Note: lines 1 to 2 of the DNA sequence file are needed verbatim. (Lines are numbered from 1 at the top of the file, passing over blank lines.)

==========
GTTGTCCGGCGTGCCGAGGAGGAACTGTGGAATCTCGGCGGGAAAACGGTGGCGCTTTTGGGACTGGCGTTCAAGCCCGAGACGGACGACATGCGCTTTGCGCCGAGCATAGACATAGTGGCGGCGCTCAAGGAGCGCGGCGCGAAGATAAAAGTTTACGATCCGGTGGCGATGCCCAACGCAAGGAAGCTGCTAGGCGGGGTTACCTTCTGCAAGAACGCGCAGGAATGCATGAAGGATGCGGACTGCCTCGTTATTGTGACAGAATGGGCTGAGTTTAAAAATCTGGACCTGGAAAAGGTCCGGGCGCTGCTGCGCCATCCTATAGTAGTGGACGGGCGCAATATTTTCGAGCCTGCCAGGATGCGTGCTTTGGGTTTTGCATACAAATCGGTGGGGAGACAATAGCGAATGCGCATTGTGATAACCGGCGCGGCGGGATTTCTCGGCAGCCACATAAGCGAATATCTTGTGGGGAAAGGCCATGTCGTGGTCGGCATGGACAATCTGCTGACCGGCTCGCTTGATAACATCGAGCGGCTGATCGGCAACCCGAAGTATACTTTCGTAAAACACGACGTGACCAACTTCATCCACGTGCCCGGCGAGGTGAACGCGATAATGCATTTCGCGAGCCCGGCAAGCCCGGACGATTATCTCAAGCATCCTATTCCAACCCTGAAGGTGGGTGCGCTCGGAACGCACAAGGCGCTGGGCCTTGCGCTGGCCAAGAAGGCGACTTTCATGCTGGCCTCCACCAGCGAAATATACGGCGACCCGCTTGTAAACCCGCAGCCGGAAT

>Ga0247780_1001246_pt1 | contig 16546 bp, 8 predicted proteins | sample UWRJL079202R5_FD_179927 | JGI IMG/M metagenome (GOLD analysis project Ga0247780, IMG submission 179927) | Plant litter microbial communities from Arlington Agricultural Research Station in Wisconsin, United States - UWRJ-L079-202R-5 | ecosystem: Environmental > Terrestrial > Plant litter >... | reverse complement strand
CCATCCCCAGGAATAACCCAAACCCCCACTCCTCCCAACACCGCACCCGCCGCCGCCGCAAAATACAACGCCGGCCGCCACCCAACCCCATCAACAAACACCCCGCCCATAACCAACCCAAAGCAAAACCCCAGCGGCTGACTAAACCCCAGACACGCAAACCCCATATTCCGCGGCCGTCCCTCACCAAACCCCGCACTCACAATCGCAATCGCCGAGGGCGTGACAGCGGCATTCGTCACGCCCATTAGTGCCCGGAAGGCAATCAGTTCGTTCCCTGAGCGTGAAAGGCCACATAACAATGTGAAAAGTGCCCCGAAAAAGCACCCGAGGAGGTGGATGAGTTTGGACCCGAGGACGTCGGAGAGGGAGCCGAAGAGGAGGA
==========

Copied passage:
GTTGTCCGGCGTGCCGAGGAGGAACTGTGGAATCTCGGCGGGAAAACGGTGGCGCTTTTGGGACTGGCGTTCAAGCCCGAGACGGACGACATGCGCTTTGCGCCGAGCATAGACATAGTGGCGGCGCTCAAGGAGCGCGGCGCGAAGATAAAAGTTTACGATCCGGTGGCGATGCCCAACGCAAGGAAGCTGCTAGGCGGGGTTACCTTCTGCAAGAACGCGCAGGAATGCATGAAGGATGCGGACTGCCTCGTTATTGTGACAGAATGGGCTGAGTTTAAAAATCTGGACCTGGAAAAGGTCCGGGCGCTGCTGCGCCATCCTATAGTAGTGGACGGGCGCAATATTTTCGAGCCTGCCAGGATGCGTGCTTTGGGTTTTGCATACAAATCGGTGGGGAGACAATAGCGAATGCGCATTGTGATAACCGGCGCGGCGGGATTTCTCGGCAGCCACATAAGCGAATATCTTGTGGGGAAAGGCCATGTCGTGGTCGGCATGGACAATCTGCTGACCGGCTCGCTTGATAACATCGAGCGGCTGATCGGCAACCCGAAGTATACTTTCGTAAAACACGACGTGACCAACTTCATCCACGTGCCCGGCGAGGTGAACGCGATAATGCATTTCGCGAGCCCGGCAAGCCCGGACGATTATCTCAAGCATCCTATTCCAACCCTGAAGGTGGGTGCGCTCGGAACGCACAAGGCGCTGGGCCTTGCGCTGGCCAAGAAGGCGACTTTCATGCTGGCCTCCACCAGCGAAATATACGGCGACCCGCTTGTAAACCCGCAGCCGGAAT

>Ga0247780_1001246_pt1 | contig 16546 bp, 8 predicted proteins | sample UWRJL079202R5_FD_179927 | JGI IMG/M metagenome (GOLD analysis project Ga0247780, IMG submission 179927) | Plant litter microbial communities from Arlington Agricultural Research Station in Wisconsin, United States - UWRJ-L079-202R-5 | ecosystem: Environmental > Terrestrial > Plant litter >... | reverse complement strand